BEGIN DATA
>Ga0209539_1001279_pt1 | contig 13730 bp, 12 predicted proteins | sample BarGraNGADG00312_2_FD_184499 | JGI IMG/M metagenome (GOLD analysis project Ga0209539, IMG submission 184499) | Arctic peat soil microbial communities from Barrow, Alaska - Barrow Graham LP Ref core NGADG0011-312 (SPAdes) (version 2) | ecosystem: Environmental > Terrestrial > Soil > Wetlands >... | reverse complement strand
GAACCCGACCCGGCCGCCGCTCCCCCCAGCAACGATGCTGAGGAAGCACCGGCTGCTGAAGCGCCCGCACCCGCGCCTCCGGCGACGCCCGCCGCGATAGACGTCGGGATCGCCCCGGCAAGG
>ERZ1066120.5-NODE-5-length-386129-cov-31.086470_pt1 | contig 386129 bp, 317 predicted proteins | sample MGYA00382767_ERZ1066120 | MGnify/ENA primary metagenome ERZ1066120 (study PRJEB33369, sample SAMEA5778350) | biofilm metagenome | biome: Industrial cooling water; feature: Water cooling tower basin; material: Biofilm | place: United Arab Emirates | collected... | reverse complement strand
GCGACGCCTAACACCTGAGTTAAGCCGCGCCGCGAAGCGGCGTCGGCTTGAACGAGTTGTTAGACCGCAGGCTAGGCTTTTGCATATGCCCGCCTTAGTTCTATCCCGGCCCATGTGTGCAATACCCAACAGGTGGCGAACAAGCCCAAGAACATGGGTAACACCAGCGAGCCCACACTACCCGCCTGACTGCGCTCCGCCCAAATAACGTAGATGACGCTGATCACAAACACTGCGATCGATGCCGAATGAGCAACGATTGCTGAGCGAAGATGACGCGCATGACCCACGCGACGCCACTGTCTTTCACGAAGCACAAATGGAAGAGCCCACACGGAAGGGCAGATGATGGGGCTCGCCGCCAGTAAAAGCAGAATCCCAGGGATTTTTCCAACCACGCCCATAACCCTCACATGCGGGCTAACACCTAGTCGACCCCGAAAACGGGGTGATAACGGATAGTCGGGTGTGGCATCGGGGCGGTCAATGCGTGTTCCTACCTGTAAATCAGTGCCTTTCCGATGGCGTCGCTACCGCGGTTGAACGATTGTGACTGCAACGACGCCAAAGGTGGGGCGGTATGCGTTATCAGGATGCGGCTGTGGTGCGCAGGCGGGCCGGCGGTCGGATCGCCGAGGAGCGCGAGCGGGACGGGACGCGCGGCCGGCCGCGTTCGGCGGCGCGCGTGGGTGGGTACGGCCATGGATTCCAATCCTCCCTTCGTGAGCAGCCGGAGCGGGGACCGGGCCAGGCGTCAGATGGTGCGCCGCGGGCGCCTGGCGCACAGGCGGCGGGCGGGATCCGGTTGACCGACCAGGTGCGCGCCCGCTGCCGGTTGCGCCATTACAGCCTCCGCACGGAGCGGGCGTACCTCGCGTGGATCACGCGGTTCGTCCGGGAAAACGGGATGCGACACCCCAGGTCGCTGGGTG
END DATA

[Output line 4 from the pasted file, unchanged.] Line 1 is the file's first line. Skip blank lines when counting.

GCGACGCCTAACACCTGAGTTAAGCCGCGCCGCGAAGCGGCGTCGGCTTGAACGAGTTGTTAGACCGCAGGCTAGGCTTTTGCATATGCCCGCCTTAGTTCTATCCCGGCCCATGTGTGCAATACCCAACAGGTGGCGAACAAGCCCAAGAACATGGGTAACACCAGCGAGCCCACACTACCCGCCTGACTGCGCTCCGCCCAAATAACGTAGATGACGCTGATCACAAACACTGCGATCGATGCCGAATGAGCAACGATTGCTGAGCGAAGATGACGCGCATGACCCACGCGACGCCACTGTCTTTCACGAAGCACAAATGGAAGAGCCCACACGGAAGGGCAGATGATGGGGCTCGCCGCCAGTAAAAGCAGAATCCCAGGGATTTTTCCAACCACGCCCATAACCCTCACATGCGGGCTAACACCTAGTCGACCCCGAAAACGGGGTGATAACGGATAGTCGGGTGTGGCATCGGGGCGGTCAATGCGTGTTCCTACCTGTAAATCAGTGCCTTTCCGATGGCGTCGCTACCGCGGTTGAACGATTGTGACTGCAACGACGCCAAAGGTGGGGCGGTATGCGTTATCAGGATGCGGCTGTGGTGCGCAGGCGGGCCGGCGGTCGGATCGCCGAGGAGCGCGAGCGGGACGGGACGCGCGGCCGGCCGCGTTCGGCGGCGCGCGTGGGTGGGTACGGCCATGGATTCCAATCCTCCCTTCGTGAGCAGCCGGAGCGGGGACCGGGCCAGGCGTCAGATGGTGCGCCGCGGGCGCCTGGCGCACAGGCGGCGGGCGGGATCCGGTTGACCGACCAGGTGCGCGCCCGCTGCCGGTTGCGCCATTACAGCCTCCGCACGGAGCGGGCGTACCTCGCGTGGATCACGCGGTTCGTCCGGGAAAACGGGATGCGACACCCCAGGTCGCTGGGTG